India is one of those few nations that have two names. How many countries have you heard of that have two names – first that is constitutionally documented, and another name that is perhaps an English translation meant for all those people who cannot pronounce the word? It is often a challenge for people whose first language is English or any other European language to pronounce eastern names. Therefore, in the olden times, it was a norm to change all those names, and people would blindly accept the new names without much resistance.
Take, for example, our country. We go by two names – Bharat, the original name and India, the name given by people. People who invaded Bharat arrived at the river Sindhu, and somehow, they changed the name to Hindu. Then, the name further changed to Indus. And now, India has stuck on as the name of the country for centuries.
In this context, it is essential for historians to come up with a satisfactory explanation that justifies the evolution of the name “India” and also trace its origin. It is fascinating to know that the name India does not appear anywhere in the Puranas, Vedas, Itihasa or Amarakosa. Some scriptures of India say “jambu dweepe Bhaarata varshe….” Yet, India was included as the name of our country in our constitution, and everyone was liberally allowed to use this name even after the country attained independence from the British rule.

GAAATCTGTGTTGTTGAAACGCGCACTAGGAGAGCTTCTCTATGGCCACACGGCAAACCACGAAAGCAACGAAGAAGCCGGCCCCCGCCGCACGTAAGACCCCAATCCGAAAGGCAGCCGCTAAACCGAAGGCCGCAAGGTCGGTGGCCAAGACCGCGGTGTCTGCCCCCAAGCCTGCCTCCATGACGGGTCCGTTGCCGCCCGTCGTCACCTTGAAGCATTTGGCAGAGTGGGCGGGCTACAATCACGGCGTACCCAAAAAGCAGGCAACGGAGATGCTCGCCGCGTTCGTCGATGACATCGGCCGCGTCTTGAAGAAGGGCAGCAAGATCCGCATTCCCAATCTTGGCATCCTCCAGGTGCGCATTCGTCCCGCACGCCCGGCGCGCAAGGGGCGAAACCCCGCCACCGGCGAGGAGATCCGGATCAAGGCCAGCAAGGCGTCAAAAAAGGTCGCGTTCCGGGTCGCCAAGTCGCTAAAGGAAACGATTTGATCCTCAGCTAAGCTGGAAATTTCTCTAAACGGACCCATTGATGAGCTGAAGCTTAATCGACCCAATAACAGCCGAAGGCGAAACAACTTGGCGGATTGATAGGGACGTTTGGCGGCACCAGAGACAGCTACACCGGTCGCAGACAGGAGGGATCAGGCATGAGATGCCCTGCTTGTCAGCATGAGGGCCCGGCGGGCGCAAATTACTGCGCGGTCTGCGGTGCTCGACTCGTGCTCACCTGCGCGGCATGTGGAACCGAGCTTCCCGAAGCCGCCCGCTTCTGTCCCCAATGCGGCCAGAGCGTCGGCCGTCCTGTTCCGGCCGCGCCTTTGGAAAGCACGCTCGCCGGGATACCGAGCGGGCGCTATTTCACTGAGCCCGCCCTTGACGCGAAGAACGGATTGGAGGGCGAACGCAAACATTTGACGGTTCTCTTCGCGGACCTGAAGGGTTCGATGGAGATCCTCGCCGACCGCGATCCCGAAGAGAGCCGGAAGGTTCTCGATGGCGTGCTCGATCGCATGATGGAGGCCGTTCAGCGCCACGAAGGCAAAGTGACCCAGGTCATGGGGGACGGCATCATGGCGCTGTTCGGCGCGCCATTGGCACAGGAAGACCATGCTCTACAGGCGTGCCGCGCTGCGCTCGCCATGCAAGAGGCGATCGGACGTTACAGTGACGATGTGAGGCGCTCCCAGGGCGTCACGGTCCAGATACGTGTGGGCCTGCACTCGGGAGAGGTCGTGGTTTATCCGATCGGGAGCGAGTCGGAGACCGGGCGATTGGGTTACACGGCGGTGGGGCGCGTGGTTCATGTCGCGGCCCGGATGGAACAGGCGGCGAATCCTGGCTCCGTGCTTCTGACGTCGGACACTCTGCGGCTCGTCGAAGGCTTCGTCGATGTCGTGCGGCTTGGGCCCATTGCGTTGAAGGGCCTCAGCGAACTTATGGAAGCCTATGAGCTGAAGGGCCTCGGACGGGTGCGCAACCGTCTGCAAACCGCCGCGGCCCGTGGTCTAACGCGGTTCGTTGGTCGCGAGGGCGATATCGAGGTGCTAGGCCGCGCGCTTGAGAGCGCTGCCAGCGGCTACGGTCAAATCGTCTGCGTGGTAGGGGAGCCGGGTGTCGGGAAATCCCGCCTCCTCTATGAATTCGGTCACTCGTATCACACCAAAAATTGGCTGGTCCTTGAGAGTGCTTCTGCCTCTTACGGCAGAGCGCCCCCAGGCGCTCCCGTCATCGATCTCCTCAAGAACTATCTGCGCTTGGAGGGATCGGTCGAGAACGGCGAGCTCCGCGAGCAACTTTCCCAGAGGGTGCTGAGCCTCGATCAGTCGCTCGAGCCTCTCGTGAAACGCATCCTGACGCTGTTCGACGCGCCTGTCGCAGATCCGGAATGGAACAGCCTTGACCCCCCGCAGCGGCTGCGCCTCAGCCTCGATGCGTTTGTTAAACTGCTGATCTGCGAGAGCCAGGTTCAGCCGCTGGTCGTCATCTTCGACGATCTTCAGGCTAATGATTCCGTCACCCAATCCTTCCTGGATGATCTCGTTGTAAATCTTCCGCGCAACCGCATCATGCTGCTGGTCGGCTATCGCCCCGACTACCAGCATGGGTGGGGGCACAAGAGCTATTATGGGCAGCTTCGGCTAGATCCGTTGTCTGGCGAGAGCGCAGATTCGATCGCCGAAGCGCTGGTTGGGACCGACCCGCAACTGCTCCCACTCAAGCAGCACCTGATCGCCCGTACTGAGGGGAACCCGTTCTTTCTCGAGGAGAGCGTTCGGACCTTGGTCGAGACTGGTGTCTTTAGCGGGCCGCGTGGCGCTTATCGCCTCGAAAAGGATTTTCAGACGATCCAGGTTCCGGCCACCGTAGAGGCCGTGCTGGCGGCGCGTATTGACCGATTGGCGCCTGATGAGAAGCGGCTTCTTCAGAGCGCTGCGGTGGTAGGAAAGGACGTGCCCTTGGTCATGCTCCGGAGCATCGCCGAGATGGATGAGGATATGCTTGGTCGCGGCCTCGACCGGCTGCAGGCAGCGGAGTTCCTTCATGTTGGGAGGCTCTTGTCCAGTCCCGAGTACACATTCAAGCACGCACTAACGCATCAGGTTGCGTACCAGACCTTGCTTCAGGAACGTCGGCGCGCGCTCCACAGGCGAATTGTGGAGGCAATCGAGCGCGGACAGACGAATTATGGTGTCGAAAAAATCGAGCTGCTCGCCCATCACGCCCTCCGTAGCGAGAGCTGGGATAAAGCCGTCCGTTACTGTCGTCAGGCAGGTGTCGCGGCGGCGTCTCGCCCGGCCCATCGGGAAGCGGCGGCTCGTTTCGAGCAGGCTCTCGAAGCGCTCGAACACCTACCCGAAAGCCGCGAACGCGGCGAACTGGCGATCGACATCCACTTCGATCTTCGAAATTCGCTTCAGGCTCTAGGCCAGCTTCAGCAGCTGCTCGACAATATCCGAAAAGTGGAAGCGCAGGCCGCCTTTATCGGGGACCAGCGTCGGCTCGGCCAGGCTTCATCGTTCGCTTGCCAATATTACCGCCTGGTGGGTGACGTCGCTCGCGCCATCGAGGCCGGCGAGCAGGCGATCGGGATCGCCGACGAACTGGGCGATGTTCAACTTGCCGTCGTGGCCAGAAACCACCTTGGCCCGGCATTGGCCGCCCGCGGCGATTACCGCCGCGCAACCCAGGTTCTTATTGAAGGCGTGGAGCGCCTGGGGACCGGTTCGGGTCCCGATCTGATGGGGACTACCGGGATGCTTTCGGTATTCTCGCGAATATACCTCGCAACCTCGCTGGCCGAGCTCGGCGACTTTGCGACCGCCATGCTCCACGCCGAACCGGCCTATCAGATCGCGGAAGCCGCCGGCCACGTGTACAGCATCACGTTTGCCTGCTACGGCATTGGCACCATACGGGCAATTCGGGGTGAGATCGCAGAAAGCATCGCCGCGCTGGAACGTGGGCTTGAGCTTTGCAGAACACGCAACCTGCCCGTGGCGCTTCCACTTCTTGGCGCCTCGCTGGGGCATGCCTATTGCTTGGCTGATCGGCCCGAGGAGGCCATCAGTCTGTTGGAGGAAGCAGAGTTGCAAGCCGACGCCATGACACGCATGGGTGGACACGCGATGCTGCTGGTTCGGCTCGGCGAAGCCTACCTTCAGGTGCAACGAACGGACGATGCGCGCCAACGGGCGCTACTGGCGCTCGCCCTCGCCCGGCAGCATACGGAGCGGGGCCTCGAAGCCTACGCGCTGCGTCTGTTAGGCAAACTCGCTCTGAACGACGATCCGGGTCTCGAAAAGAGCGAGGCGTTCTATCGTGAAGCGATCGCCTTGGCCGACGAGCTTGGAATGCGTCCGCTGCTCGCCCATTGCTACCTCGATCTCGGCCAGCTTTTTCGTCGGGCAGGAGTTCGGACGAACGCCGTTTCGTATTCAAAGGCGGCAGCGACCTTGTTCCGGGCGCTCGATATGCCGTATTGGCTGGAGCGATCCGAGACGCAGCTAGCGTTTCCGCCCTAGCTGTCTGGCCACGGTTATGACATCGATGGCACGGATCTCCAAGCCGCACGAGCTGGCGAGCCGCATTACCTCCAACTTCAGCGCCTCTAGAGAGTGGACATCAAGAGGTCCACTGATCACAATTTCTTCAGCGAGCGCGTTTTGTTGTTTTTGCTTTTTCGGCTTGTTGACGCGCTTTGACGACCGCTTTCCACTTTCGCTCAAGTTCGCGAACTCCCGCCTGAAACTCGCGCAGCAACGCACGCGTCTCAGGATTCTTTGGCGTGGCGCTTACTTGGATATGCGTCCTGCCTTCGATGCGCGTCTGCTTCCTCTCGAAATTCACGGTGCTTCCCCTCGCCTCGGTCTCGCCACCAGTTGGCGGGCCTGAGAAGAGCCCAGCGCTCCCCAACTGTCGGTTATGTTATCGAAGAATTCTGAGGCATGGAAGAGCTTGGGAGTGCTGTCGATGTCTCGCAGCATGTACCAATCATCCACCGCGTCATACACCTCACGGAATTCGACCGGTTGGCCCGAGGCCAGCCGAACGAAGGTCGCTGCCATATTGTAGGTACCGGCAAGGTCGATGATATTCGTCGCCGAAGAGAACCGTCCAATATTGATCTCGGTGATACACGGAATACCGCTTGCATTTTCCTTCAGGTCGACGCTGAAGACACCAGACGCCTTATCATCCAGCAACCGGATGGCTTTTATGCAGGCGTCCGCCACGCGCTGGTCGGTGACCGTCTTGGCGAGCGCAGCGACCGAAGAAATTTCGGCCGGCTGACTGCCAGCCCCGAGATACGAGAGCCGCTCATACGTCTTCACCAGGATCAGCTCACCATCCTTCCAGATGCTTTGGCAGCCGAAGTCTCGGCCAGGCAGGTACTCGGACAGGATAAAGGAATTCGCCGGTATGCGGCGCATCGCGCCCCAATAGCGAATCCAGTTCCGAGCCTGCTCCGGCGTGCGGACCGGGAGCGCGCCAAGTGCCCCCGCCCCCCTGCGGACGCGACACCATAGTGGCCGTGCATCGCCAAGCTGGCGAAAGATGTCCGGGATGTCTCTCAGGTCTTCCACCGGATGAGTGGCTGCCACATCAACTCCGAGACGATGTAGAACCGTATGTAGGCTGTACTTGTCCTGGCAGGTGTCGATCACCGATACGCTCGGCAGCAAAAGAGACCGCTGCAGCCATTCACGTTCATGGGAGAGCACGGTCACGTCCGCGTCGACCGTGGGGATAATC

Whenever we speak in one or more of our regional languages and/or Rashtra Bhasha, the name Bharat or Bharat Mata is proudly used. However, when our nation is addressed in Engish, people often address it as India just like a literal translation for its original name to be understood by the non-Bhartiya people. It is a known fact that Sri Lanka eschewed its name Ceylon a long time ago. Yet, we still cling to the name Ceylon that was given by invaders a long time ago.
The question now is, do we really need to use two names? Is it not possible for us to stick to Bharat and also make others understand why it is crucial for our country to revert to its original name? Talking about our country, it has had multiple names such as India, Bharat, Hindustan, Hind, Bharatbhumi, and Bharatvarsh. So, which name should we use? That is a story for another day.
In any case, the word Bharat has a deep-set history behind its name. So, does the other names of our nation. Let’s find out the history and etymology behind all these names!
The word Bharat comes from the Sanskrit language and is definitely a very ancient name. It has references in the Mahabharata and the Hindu Puranas to “Bharatvarsh.” The Puranas describe the word Bharat as a geographical entity that lies between the oceans in the south and the Himalayas in the North. The Puranas also say that Bharat is a politically divided land into several smaller territories.